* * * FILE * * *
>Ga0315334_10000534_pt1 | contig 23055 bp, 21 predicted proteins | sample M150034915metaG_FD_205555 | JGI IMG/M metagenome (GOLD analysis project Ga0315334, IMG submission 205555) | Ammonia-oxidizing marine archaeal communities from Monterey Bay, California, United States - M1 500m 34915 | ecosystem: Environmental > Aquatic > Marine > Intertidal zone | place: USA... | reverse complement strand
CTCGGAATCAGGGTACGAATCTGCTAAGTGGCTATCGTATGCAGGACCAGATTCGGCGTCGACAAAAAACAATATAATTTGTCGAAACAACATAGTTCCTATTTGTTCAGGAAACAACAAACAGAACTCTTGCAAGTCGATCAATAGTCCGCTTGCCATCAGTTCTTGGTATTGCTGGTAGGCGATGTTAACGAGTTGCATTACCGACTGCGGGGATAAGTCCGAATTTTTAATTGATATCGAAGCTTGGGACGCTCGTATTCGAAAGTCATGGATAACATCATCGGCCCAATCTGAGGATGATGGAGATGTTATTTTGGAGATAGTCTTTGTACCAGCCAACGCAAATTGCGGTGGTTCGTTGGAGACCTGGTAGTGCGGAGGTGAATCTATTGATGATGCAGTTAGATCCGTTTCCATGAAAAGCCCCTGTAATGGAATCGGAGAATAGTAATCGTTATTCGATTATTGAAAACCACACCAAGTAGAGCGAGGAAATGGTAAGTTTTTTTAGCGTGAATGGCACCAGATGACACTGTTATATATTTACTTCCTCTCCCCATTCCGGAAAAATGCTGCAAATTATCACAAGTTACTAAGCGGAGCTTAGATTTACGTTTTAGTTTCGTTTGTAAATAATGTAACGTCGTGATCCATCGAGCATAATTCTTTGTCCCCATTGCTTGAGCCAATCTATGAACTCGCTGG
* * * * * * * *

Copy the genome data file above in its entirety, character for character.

>Ga0315334_10000534_pt1 | contig 23055 bp, 21 predicted proteins | sample M150034915metaG_FD_205555 | JGI IMG/M metagenome (GOLD analysis project Ga0315334, IMG submission 205555) | Ammonia-oxidizing marine archaeal communities from Monterey Bay, California, United States - M1 500m 34915 | ecosystem: Environmental > Aquatic > Marine > Intertidal zone | place: USA... | reverse complement strand
CTCGGAATCAGGGTACGAATCTGCTAAGTGGCTATCGTATGCAGGACCAGATTCGGCGTCGACAAAAAACAATATAATTTGTCGAAACAACATAGTTCCTATTTGTTCAGGAAACAACAAACAGAACTCTTGCAAGTCGATCAATAGTCCGCTTGCCATCAGTTCTTGGTATTGCTGGTAGGCGATGTTAACGAGTTGCATTACCGACTGCGGGGATAAGTCCGAATTTTTAATTGATATCGAAGCTTGGGACGCTCGTATTCGAAAGTCATGGATAACATCATCGGCCCAATCTGAGGATGATGGAGATGTTATTTTGGAGATAGTCTTTGTACCAGCCAACGCAAATTGCGGTGGTTCGTTGGAGACCTGGTAGTGCGGAGGTGAATCTATTGATGATGCAGTTAGATCCGTTTCCATGAAAAGCCCCTGTAATGGAATCGGAGAATAGTAATCGTTATTCGATTATTGAAAACCACACCAAGTAGAGCGAGGAAATGGTAAGTTTTTTTAGCGTGAATGGCACCAGATGACACTGTTATATATTTACTTCCTCTCCCCATTCCGGAAAAATGCTGCAAATTATCACAAGTTACTAAGCGGAGCTTAGATTTACGTTTTAGTTTCGTTTGTAAATAATGTAACGTCGTGATCCATCGAGCATAATTCTTTGTCCCCATTGCTTGAGCCAATCTATGAACTCGCTGG